The business plan provides the lender with important information about the borrower’s business or specific projects that the borrower plans to undertake using the credit. Some of the information that credit professionals consider in the business plan may include the marketing strategy, financial forecast, management team and their experience in the business, as well the current operations of the business.
The business plan should provide information on how the business plans to carry out a project, strategies, and methods that it will use to accomplish the goals. Credit professionals can review the business plan to determine the viability of the project to be funded and assess the level of risk involved in lending to the borrower.
If the analyst is convinced that the project is viable and that the company possesses the ability to repay the debt in time, he/she makes a recommendation to the credit committee.
3. Promissory Notes
The commercial loan documentation training provides greater understanding to credit professionals on how promissory notes work and why they are needed. The training participants learn how to differentiate between a promissory note and a loan agreement. A promissory note is a written promise signed by the borrower, promising to pay the lender an agreed sum of money at a specific date or on-demand.
Most lenders may require the borrower to provide a promissory note before a loan application can be approved since the promissory note acts as a liquid asset that the lender can transfer or sell to a debt collection agency. The training equips credit professionals with skills required to verify if a promissory note is genuine and if it contains all the essential elements required to make it a legal document.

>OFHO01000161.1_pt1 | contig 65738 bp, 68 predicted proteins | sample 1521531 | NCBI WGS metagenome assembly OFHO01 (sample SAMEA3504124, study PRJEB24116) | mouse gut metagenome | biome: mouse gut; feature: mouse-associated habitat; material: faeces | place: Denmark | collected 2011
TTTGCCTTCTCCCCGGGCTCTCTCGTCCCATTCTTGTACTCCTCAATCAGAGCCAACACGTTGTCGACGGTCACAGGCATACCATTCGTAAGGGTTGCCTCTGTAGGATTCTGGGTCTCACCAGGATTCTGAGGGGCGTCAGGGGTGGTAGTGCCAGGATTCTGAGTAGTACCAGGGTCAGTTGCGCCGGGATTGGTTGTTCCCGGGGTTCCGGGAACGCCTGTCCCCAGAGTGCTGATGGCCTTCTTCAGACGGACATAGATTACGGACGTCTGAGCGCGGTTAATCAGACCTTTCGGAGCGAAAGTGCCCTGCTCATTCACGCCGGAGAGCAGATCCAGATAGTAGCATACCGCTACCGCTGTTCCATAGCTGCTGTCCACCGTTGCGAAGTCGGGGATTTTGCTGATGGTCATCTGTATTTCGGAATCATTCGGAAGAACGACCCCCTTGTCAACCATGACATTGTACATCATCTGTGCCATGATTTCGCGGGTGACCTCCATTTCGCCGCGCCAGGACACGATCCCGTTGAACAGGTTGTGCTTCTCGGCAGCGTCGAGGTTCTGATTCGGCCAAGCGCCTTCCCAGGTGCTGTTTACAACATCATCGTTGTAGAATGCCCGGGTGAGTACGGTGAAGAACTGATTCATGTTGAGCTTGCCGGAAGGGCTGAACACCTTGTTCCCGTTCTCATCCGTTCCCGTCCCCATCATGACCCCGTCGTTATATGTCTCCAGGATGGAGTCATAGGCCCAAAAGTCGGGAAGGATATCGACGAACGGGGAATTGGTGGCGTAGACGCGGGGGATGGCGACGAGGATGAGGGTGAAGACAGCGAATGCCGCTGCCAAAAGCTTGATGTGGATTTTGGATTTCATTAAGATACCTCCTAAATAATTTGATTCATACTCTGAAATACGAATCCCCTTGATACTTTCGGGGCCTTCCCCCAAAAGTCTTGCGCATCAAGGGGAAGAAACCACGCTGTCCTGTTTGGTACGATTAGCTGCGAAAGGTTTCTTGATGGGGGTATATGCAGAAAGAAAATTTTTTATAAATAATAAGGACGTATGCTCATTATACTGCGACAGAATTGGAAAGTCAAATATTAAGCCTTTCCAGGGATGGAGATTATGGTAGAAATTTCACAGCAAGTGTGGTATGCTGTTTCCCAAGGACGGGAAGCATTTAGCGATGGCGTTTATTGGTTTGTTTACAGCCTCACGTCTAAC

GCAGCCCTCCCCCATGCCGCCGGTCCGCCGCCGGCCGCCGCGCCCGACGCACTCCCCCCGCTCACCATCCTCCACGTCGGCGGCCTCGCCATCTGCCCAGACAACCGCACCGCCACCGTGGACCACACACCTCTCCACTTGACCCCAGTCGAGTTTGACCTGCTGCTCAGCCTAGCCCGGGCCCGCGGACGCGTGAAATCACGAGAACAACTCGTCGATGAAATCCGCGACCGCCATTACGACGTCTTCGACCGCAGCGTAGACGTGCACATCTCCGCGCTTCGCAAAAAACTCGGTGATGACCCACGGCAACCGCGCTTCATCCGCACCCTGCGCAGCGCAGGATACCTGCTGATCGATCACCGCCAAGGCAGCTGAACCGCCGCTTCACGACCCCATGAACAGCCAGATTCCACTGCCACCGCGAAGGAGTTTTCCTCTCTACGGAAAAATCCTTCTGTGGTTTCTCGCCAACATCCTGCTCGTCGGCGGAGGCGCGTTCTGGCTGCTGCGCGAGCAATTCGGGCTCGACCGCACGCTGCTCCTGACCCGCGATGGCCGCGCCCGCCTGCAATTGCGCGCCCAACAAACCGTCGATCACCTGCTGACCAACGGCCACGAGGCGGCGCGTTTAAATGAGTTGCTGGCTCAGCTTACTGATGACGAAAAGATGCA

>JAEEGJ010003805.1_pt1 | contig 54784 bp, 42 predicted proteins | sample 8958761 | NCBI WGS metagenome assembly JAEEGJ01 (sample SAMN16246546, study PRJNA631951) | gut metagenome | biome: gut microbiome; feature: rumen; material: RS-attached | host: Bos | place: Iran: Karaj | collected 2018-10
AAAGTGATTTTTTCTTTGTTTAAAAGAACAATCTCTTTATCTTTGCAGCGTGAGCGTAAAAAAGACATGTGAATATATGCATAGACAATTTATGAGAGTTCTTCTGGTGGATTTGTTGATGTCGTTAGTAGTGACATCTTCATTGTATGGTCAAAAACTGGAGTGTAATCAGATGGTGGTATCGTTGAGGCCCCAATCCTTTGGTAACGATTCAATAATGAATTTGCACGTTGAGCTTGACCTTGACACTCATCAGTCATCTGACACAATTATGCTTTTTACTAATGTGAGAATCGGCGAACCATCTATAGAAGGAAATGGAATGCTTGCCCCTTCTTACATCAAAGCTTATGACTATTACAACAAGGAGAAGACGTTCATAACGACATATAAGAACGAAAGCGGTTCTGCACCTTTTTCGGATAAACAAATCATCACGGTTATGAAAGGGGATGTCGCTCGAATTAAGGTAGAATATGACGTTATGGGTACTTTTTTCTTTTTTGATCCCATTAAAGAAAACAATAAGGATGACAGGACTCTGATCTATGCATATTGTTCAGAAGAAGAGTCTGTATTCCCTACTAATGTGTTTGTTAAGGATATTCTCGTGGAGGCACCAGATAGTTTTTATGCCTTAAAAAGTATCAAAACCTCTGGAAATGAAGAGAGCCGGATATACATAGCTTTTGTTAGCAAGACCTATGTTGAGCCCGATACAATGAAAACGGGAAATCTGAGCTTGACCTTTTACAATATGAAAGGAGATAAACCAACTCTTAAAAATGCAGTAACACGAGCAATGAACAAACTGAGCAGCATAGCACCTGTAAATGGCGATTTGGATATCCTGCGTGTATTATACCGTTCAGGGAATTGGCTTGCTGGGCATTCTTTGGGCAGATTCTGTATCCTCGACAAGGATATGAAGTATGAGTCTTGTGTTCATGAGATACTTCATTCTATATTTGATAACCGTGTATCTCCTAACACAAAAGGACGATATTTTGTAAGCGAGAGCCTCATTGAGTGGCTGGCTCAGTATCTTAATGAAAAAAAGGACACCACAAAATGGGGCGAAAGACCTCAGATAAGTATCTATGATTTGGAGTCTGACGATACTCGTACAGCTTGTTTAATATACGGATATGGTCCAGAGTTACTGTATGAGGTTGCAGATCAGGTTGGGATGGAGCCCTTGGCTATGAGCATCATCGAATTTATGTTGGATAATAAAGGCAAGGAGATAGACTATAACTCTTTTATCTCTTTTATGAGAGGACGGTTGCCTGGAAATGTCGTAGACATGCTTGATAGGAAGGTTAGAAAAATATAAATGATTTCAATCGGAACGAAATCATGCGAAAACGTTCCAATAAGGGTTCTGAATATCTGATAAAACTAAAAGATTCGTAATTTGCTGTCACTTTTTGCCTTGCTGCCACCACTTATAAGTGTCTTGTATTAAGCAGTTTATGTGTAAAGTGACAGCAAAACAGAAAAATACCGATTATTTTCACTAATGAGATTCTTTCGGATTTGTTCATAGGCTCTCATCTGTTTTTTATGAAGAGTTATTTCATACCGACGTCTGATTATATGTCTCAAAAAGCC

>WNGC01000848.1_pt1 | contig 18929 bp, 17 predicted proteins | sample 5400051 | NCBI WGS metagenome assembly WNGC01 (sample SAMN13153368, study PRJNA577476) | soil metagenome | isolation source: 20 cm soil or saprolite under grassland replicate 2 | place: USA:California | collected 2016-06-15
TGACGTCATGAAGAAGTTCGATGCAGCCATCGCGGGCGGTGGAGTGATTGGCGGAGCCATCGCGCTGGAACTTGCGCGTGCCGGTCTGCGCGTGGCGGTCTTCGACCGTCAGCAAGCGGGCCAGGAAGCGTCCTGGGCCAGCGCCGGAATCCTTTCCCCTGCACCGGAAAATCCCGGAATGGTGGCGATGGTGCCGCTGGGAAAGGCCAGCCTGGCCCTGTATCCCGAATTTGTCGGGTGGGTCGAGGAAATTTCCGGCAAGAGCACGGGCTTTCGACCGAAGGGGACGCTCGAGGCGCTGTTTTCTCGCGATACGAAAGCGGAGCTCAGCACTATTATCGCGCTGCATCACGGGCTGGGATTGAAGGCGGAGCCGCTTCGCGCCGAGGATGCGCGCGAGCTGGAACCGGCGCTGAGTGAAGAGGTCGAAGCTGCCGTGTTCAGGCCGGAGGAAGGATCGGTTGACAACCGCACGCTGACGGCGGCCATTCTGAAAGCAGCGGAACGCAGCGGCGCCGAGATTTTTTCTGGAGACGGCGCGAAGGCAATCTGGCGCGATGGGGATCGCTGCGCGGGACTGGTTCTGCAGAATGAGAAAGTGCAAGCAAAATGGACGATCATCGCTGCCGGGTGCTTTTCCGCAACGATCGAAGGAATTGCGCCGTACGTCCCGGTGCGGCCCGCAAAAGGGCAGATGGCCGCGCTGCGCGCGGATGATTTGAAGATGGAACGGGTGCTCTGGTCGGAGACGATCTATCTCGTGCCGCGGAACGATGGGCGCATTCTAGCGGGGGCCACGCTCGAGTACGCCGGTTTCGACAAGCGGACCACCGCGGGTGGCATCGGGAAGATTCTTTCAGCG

4. Commercial Debt Schedules
Loans documentation training also equips credit professionals with knowledge on commercial debt schedules and how they are evaluated. Debt schedules provide information on the amount of debt that an entity currently holds and how it plans to pay them off. The debt schedule can also provide insights into how the company settles its existing obligations and its ability to handle additional obligations.
Irregular or missed debt payments often paint a negative picture of the creditworthiness of a borrower, and the lender will be taking too much risk lending to such an entity. Teaching credit professionals how the commercial debt schedule works can help the company identify credit risks in advance before the application goes to the approval stage.
5. Purpose of Loan
Credit professionals are required to evaluate the purpose of the loan in order to determine its viability and if the credit requested is enough to finance the project to completion. The borrower is required to disclose how the loan will be used and provide a quote of the amount required to finance the project.
For example, if the borrower intends to use the loan to finance the acquisition of equipment, it must provide the lender with a quote for the cost of equipment, installation costs, and maintenance costs for the period of the loan.